Grassroots minyan in East Bay celebrates first year

Every week someone in the car pool made the same comment: “We should have a minyan in the East Bay.”

The remark always came during the drive back to the East Bay from San Francisco following Friday night services at the Mission Minyan.

After hearing the comment over and over, “We finally decided to get serious and really do this,” said Roger Studley, one of the founders of the East Bay Minyan.

Now the independent minyan is celebrating its one-year anniversary.

A quasi spin-off of the Mission Minyan, the East Bay Minyan meets the first Friday of every month at various sites in Oakland and Berkeley. The group will be celebrating its anniversary with a Shabbat service and potluck dinner on Friday, May 7 at the JCC of the East Bay in Berkeley.

Sixty people attended the East Bay Minyan’s Lag B’Omer bonfire at the Berkeley Marina. photo/shira andron

Like its Mission brethren, the East Bay Minyan gathers for “spirited, traditional davening,” Studley said. The prayers are all in Hebrew, and a Kiddush always follows the service.

Traditionally, a minyan is 10 men, or in many Reform and Conservative synagogues, 10 people of any gender. At the East Bay Minyan, a minyan means 10 women and 10 men.

A woman always leads the first part of the service, known as Kabbalat Shabbat, while a man leads the second part, known as Ma’ariv. People sit in a trichitza setting, in which there are three seating sections: males on one side, females on the other and mixed seating in between.

“They’ve really done their best to accommodate everyone’s beliefs,” said Ben Lepow of Oakland.

Lepow and his wife, Stephanie, moved to the Bay Area four years ago, but after a bit of shul shopping didn’t find anything that fit their needs or comfort level; nor were they ready to make the financial commitment of joining a synagogue.

The East Bay Minyan popped up just in time. Days before its first service in 2009, Ben’s grandmother died. He needed a place to say Kaddish.

“People are there to daven and enjoy, to have a wonderful Friday night,” Lepow said. “The spirit and energy in the room are great. We’ve met some really good people and it’s always a warm and welcoming environment.”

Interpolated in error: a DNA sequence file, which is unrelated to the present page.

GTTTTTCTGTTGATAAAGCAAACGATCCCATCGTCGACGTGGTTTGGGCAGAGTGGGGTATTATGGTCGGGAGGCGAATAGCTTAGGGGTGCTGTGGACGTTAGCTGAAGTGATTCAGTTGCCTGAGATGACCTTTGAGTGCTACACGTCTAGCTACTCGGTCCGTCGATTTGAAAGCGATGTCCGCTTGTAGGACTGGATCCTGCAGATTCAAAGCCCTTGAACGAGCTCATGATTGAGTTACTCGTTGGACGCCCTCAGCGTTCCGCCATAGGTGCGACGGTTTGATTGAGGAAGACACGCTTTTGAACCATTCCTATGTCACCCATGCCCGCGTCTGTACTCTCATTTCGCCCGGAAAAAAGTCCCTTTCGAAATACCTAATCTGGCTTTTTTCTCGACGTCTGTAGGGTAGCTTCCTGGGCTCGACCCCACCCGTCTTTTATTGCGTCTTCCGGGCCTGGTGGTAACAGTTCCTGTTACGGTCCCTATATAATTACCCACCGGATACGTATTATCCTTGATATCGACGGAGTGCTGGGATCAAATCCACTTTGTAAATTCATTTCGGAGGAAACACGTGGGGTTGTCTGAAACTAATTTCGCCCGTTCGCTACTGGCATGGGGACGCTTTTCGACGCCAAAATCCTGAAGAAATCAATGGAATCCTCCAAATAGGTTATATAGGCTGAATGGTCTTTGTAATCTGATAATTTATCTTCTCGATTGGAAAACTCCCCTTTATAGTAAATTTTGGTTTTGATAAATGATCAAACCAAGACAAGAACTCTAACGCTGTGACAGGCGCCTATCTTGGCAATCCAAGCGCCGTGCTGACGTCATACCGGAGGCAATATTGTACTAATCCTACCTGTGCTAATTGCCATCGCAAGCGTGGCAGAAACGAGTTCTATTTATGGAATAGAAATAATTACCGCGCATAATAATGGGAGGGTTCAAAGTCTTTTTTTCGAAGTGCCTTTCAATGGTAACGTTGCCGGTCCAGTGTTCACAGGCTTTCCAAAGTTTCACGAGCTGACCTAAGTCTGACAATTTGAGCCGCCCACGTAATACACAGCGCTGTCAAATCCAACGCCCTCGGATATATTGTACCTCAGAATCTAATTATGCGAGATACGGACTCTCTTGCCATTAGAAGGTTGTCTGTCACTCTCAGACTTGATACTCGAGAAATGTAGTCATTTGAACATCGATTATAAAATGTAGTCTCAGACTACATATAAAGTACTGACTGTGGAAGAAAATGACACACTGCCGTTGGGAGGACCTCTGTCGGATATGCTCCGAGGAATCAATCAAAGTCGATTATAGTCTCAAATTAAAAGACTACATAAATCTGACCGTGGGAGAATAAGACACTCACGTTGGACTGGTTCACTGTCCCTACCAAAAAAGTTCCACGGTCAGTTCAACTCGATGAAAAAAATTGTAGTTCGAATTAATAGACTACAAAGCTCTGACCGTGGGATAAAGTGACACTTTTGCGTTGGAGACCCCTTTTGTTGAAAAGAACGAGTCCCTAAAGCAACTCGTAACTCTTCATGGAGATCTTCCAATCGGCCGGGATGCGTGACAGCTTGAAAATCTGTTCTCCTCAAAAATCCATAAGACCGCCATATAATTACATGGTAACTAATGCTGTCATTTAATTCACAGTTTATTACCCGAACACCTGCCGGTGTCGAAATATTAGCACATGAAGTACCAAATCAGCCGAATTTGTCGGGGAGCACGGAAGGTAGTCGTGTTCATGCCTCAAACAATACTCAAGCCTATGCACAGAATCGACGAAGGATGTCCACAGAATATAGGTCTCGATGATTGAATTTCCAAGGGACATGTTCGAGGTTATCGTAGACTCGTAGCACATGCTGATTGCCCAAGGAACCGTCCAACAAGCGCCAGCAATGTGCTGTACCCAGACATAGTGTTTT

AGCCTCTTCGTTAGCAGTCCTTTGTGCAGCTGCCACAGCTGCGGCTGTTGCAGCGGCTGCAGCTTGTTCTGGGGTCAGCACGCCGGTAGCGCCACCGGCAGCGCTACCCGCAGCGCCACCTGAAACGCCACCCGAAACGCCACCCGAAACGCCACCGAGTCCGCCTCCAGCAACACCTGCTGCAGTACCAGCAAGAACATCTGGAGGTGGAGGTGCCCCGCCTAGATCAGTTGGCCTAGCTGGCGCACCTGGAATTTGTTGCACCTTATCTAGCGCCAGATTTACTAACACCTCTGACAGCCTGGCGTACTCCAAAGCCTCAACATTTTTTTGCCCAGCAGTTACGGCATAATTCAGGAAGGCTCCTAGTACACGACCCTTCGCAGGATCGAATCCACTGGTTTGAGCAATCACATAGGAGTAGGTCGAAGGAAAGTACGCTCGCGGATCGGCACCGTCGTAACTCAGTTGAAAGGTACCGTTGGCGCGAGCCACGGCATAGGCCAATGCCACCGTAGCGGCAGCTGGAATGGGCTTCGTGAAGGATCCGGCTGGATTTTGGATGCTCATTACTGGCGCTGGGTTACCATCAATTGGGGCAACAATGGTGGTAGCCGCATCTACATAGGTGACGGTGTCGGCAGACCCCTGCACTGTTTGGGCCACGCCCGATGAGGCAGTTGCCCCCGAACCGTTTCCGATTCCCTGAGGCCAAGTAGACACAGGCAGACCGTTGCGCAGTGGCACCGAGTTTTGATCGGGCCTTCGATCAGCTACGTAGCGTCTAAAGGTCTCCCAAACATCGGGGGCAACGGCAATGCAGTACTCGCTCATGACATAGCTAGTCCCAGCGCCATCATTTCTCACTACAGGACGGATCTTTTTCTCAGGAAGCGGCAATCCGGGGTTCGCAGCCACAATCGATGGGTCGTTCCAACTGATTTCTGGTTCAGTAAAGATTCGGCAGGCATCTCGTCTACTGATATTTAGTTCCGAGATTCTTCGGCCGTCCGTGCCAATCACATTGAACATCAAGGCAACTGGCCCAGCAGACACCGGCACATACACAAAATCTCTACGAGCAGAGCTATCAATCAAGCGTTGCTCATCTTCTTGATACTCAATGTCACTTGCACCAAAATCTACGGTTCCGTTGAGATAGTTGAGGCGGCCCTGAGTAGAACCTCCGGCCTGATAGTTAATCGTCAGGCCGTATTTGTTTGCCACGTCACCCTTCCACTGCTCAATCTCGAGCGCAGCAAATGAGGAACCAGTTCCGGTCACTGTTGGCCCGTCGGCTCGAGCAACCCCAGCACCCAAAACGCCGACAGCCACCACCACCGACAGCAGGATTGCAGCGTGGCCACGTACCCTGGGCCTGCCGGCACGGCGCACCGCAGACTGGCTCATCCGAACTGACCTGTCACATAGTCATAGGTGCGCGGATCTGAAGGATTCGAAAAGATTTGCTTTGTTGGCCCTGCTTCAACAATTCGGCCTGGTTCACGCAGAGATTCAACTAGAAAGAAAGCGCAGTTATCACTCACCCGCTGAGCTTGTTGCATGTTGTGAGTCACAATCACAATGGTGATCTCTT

Like the Mission Minyan, the “sweet spot,” Studley said, of the East Bay Minyan is young couples or singles, often those ranging in age from 25 to 40, though college students and retired individuals also have attended.

Forty people came to the minyan’s first service. Since then, between 40 and 55 people usually attend Friday night services, and 60 people showed up for a May 1 Lag B’Omer bonfire at the Berkeley Marina.

“This has really been an if-you-build-it-they-will-come situation,” said Greg Newmark, a U.C. Berkeley graduate student who helped start the minyan with Studley and Oakland residents Rabbi David Kasher and Jacob Heitler.

Newmark’s biggest goal for the East Bay Minyan is to inspire unaffiliated Jews in the East Bay to get involved and help build a Jewish community in their own backyard.

“I haven’t felt a part of the community in the East Bay [very] much,” Newmark said. “And I wanted to, so I felt like I needed to create that for myself.”

One problem the minyan currently is facing is that some of its Shabbat service leaders “with strong davening skills have moved [away] … so our davening bullpen is a little bit thin right now,” Newmark said. To help, minyan leaders are planning to have a class or two so that more people will be competent and comfortable leading services.

But the minyan plans to stick around. The group increasingly is gathering for holidays (Chanukah, Sukkot and Lag B’Omer, for example) and it recently set up fiscal sponsorship, which enables the minyan to accept tax-deductible donations. It costs about $2,000 annually to operate the minyan, Newmark said.

Organizers want to expand the minyan’s  schedule to twice a month, perhaps by adding a Friday night service somewhere in Oakland.

“What I like most about our minyan is that it tries to bridge the community, to extend the boundaries of community,” Studley said. “We are a place where people with different practices can make a community together.”

The East Bay Minyan meets the first Friday of every month at the JCC of the East Bay, 1414 Walnut St., Berkeley. Information: [email protected] or

Stacey Palevsky

Stacey Palevsky is a former J. staff writer.